Robb stood and walked to the Heart Tree. He knew, somehow, that it was important. He could feel it. Someone, something, had brought him back. Something linked to the Heart Tree and the Old Gods. Something with power. And power needed strength. Not strength of arm, but strength of will perhaps. Belief. He needed to believe. Was that it? He knelt before the tree and then placed a hand on the bark. Who are you, he thought desperately, why have you done this? How can I persuade my family that I am not mad, that I have seen the future and how terrible it is? How can I protect my family from the storm that is coming. How can I protect the North?

Nothing happened and he faltered for a moment. And then he stopped and sent out his appeal again, from the bottom of his heart, with everything he could summon. Help me. I don't know what to do. Help me.

The bark seemed to warm and then chill and then warm again under his hand and then something seemed to chime faintly deep within him, something that made him shiver for an instant. He closed his eyes and concentrated. I feel you. Who are you? What must I do? Tell me, please! I have to save Father! I have to protect the North!

The chiming seemed to arc upwards and he felt warm for a moment. For a dizzying instant he felt like a spark blown upwards from a fire. What was happening to him? Something seemed to be calling his name from the farthest possible distance, a thin sound right on the edge of his hearing. Who are you? Tell me how I can warn Father! Tell me what to do! Why was I sent back from the moment of my death?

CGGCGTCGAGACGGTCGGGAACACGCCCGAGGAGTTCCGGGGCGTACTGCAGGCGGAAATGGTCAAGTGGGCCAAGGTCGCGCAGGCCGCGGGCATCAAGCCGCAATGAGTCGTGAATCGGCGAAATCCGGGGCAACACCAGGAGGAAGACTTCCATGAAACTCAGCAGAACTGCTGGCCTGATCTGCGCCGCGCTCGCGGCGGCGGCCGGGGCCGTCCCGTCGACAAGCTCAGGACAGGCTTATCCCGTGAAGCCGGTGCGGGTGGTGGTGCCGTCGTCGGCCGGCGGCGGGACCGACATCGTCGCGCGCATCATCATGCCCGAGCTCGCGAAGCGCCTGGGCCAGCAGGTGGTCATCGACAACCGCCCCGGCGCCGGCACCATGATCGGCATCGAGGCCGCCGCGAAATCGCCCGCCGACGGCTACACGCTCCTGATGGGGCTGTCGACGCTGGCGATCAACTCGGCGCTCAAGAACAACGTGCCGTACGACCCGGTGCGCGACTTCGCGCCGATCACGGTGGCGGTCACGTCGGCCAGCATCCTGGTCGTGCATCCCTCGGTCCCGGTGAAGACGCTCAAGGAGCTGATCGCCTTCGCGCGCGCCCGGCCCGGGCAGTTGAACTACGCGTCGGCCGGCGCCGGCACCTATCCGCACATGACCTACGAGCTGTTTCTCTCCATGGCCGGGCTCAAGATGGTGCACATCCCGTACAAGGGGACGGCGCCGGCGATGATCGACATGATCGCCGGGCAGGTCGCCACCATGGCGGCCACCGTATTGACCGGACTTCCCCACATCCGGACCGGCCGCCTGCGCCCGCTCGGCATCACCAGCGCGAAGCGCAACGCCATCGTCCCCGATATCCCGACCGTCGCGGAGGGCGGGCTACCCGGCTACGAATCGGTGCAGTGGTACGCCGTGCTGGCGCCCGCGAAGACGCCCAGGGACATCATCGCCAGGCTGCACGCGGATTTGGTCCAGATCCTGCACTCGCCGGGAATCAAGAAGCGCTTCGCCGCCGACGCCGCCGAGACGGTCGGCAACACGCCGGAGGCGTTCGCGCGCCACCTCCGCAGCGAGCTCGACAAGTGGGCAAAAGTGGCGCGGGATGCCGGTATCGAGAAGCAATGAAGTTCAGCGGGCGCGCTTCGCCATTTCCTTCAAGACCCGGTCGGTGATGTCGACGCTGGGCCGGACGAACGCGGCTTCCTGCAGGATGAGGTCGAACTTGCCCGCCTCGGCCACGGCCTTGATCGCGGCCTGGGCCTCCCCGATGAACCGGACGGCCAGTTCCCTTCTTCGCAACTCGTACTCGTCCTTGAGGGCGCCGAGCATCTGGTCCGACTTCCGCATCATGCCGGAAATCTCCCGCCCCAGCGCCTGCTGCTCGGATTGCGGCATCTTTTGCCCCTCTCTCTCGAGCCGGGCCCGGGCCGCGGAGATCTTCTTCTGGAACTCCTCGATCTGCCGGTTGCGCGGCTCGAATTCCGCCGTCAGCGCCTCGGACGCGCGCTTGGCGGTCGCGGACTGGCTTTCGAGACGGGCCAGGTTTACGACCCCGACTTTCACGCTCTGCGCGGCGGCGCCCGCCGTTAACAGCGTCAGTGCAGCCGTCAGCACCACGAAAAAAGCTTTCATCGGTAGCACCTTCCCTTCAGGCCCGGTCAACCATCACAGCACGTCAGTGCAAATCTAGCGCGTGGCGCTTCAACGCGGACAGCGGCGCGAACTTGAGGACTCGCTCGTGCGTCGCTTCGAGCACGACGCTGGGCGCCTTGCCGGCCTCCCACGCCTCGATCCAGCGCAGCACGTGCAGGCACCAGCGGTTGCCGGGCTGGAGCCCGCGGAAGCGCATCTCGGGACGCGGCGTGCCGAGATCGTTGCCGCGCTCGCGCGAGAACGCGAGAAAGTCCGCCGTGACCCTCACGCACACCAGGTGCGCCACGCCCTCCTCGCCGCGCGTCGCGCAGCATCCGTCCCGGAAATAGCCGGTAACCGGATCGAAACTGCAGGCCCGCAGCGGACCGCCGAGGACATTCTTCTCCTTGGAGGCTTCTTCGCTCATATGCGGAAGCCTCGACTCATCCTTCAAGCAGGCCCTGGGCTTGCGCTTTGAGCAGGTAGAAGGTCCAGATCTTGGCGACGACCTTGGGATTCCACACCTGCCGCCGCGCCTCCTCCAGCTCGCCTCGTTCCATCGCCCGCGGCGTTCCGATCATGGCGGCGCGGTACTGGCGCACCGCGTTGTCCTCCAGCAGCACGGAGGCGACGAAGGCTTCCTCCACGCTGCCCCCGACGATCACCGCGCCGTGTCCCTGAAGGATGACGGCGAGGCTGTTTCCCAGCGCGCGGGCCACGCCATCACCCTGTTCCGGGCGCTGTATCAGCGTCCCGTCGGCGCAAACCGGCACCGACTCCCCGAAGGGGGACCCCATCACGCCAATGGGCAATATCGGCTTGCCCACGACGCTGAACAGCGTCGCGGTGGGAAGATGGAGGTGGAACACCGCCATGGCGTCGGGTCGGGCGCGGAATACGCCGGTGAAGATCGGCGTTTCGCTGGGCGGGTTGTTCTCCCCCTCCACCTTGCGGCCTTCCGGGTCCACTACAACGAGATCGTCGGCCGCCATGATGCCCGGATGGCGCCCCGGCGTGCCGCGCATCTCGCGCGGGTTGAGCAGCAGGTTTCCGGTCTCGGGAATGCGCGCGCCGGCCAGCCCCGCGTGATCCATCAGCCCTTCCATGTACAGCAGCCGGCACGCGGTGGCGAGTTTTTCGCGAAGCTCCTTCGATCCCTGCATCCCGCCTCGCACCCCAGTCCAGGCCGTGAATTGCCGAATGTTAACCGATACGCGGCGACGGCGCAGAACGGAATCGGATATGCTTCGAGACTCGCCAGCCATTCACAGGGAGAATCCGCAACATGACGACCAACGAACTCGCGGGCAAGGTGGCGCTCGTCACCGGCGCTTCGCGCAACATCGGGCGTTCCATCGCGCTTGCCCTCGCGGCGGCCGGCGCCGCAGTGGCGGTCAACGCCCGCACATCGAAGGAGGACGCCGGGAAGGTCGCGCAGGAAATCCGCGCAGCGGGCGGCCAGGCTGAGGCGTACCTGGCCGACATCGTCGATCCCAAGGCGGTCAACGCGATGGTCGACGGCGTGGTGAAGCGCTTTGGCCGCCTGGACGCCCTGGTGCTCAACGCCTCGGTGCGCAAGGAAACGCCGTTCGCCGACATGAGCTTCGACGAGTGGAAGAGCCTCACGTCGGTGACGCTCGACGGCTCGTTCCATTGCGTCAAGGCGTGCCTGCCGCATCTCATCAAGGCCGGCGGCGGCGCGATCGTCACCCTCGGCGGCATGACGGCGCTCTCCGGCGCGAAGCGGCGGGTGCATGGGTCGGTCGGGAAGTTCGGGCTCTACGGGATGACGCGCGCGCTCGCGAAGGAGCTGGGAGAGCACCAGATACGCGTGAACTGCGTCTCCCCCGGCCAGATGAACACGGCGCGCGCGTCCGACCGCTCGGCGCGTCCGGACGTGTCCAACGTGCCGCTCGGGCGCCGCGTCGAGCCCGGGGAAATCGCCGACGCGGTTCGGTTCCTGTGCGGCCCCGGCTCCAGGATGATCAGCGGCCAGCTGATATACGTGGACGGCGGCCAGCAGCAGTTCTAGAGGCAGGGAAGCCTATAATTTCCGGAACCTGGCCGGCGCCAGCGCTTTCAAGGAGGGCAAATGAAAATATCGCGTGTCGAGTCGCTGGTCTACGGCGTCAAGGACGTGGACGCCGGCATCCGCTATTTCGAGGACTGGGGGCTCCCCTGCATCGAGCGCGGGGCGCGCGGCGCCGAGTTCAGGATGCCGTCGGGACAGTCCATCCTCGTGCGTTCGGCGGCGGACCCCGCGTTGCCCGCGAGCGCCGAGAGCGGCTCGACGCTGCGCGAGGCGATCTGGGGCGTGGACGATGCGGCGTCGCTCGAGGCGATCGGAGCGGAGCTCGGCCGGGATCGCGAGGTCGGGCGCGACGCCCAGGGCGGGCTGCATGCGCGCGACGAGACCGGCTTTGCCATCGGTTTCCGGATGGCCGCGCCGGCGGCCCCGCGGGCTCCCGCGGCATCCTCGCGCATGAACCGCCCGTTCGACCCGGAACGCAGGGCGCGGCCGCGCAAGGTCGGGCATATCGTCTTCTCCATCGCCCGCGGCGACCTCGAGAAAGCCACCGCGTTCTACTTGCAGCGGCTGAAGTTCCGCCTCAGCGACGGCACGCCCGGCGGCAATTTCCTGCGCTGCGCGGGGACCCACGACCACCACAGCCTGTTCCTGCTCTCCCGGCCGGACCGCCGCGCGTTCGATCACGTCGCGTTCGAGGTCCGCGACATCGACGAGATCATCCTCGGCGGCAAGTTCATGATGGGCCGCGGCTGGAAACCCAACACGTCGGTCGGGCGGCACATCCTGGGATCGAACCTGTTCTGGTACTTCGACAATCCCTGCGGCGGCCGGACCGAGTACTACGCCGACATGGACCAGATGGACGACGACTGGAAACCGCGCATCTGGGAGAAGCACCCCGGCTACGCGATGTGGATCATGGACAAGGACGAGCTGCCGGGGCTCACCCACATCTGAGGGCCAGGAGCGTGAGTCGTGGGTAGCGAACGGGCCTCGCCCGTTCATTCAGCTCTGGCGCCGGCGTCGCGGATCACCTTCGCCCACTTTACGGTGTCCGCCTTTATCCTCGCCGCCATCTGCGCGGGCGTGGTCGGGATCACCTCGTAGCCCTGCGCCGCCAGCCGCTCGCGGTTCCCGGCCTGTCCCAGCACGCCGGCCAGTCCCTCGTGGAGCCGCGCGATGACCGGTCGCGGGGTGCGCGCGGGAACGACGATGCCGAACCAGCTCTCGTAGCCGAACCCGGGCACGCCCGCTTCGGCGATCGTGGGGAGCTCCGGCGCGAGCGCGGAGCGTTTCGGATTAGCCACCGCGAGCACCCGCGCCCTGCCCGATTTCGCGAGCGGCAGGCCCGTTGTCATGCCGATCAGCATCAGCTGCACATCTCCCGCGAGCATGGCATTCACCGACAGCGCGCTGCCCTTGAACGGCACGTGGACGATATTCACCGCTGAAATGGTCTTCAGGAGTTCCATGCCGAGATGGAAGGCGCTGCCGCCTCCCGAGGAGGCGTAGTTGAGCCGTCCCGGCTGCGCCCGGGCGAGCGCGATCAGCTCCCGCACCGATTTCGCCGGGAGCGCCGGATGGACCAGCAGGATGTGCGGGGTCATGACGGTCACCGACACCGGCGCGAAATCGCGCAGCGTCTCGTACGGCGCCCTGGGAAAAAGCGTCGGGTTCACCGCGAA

And then a hand fell on his shoulder. He opened his eyes hurriedly and looked into the concerned face of his father. "Warn me about what Robb? And what's this about your death?" He sounded horrified.

He thought desperately. That chiming was still resonating somewhere within him, less strongly now but it was still there. He had to keep it, he had to find out what had happened to him. The Heart Tree was important, he knew that now. "Father," he said thickly, trying to make his mind work properly. He felt as if he was trying to do something impossibly difficult by instinct. "I must talk with the Old Gods. Something is trying… trying to talk to me."

His father peered at him and then hissed in surprise. "Your eyes – there is red in them."

Robb blinked and almost lost the chiming. No. No, he had to do this. He concentrated hard again. I am a Stark of Winterfell, he thought desperately, The blood of the First Men flows in my veins. Speak to me!

Father's grip tightened and Robb could sense his worry, his panic. "Robb…"

"I must do this! I have to know! I need to know why I was sent back!" The chiming was stronger now, almost in time with the thundering of blood in his chest, vibrating within him.

"You're trembling… Robb, what's happening to you?" Father sounded out of his mind with worry now.

Show him. Robb didn't know where the voice came from or who said the words. Instead he reached out with his free hand and took his father's hand in a grip of iron. "Help me Father."

And then blackness fell.